Those are great tips. We encourage our clients to avoid quarterlies whenever possible, the exceptions are usually only if they are a really small business or are just getting started and not growing rapidly. Plus it just makes more sense from a business standpoint to have a monthly review because they need to know what’s happening financially in their business on a month to month basis. What about back work, what is the largest amount of back work your CSR has secured so far?

Our largest back work amounts have been $3,000 and $2,000. We’ve had four or five clients in that range so far.

Very nice. Any tips for approaching, pricing and handling the back work?

We usually spread the payments out over the first three months and we let them know ahead of time what it will cost. Sometimes we’ll give a discount just because we’re not doing financial statements but we always try to get a payment for the first month before we start the work.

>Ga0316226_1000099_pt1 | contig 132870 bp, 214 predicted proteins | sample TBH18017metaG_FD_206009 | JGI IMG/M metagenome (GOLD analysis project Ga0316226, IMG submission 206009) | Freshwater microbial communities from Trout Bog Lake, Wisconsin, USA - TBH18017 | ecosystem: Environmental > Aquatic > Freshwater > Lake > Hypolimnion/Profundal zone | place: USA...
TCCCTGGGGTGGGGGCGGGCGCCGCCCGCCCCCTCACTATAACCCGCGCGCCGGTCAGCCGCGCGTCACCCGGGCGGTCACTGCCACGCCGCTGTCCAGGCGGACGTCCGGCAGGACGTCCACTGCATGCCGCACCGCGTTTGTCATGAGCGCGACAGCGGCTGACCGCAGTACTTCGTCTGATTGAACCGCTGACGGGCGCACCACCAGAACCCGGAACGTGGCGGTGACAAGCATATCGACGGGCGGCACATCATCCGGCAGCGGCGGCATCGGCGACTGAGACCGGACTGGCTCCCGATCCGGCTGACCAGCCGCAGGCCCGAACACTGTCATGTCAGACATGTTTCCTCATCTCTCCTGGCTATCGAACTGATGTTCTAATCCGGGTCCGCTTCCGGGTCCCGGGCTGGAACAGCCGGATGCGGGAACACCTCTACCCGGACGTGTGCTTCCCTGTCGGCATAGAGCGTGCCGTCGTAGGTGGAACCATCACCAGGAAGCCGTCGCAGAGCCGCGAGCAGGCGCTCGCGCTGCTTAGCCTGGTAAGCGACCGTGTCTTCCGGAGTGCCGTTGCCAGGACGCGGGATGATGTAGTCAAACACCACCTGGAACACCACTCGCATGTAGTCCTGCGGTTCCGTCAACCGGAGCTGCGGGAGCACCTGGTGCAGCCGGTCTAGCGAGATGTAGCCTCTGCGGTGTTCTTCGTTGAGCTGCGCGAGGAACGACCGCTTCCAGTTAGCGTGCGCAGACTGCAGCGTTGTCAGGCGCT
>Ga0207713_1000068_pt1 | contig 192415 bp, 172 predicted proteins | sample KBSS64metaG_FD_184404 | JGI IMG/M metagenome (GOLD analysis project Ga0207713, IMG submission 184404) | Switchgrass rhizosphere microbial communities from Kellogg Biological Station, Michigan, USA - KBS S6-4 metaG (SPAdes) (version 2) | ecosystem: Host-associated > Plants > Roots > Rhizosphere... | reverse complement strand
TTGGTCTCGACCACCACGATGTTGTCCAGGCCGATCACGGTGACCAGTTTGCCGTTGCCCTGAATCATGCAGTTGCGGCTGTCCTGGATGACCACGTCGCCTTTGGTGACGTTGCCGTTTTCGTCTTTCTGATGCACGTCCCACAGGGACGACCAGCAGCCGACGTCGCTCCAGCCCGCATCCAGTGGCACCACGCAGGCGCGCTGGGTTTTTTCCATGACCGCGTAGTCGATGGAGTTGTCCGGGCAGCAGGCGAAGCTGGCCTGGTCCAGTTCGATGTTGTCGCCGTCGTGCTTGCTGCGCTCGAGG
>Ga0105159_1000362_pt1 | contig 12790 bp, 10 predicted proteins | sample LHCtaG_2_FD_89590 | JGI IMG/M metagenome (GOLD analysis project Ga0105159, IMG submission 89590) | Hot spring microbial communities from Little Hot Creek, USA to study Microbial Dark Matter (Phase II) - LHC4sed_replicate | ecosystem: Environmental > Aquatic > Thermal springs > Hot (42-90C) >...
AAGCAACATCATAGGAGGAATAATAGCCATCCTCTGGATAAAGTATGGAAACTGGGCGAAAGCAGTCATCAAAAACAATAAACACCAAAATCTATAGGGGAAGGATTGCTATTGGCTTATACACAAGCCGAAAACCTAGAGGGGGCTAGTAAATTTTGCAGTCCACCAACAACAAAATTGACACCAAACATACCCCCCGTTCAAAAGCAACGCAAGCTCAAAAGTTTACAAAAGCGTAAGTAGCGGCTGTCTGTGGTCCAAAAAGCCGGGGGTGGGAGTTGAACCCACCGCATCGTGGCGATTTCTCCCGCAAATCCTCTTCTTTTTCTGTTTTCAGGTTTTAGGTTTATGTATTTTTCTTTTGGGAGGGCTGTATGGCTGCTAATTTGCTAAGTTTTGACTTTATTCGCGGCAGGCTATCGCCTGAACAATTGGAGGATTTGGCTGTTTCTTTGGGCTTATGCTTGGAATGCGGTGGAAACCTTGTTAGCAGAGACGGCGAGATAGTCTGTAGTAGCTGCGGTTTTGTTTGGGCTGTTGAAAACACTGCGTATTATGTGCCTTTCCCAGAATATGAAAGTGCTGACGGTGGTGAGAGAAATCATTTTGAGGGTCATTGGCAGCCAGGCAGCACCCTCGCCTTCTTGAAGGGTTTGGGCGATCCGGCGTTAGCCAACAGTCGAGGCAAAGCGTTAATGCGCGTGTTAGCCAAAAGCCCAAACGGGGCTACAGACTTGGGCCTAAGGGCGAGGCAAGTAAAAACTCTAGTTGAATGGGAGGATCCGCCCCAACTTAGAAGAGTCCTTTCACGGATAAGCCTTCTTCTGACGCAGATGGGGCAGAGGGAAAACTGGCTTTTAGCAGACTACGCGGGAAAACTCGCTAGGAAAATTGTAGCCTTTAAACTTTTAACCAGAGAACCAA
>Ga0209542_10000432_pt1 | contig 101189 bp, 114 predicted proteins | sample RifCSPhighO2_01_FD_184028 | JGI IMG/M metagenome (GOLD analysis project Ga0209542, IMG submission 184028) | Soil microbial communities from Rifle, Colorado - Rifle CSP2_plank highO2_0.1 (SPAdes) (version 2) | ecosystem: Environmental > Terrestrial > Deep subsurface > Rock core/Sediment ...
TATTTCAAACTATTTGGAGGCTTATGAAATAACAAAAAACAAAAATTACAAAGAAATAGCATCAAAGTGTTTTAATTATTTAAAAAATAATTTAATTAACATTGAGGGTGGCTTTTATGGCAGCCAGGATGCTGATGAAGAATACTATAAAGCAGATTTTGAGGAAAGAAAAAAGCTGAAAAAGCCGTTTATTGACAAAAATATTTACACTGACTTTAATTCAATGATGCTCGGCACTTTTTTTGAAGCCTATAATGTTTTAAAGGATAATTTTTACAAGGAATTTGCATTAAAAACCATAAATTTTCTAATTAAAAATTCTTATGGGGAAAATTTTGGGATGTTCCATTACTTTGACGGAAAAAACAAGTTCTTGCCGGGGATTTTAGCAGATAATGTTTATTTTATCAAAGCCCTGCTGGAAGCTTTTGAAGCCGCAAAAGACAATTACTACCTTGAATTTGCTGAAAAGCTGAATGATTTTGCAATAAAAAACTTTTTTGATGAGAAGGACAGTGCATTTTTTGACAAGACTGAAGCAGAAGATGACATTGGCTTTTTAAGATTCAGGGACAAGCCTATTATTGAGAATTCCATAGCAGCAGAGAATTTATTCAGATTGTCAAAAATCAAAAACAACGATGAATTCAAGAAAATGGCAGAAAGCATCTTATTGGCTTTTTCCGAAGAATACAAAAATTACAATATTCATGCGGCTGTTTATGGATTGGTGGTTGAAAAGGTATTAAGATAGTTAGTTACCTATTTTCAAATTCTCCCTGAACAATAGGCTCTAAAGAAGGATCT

Are you surprised by the growth you’ve been able to achieve with the program so far?

I went to a business coach for a year. He told me to have a big, hairy, audacious goal and that goal for me is to build a million dollar firm. To sit here and think that I can achieve that now and it’s only because of the NCI program is just amazing for me. For me to even think now about going to 3 million is just mind-boggling to me. I had no idea that I would be anywhere near that or even think about it but I can see it now over maybe a ten year period with the program in place.

How has your quality of life changed since the practice starting growing this way?

The stress level has gone way down. The reason is because when you’re by yourself, you struggle. When you’re trying to do all the work on your own it tends to be feast or famine. Then when you hire employees and a sales team you lose money for a year while everything gets up and running. Once everything is set and you get into a routine, I haven’t done payroll or sales tax in years now. That’s just huge for me because now I’m into a higher level of tax work, tax planning and business management. Once your cash flow is going well, that takes a lot of stress off your back. You know exactly what your cash is going to do and where it’s going to be. The second part is building your processes to get the work done. If you’ve got the processes set up you’re not worried about every individual detail.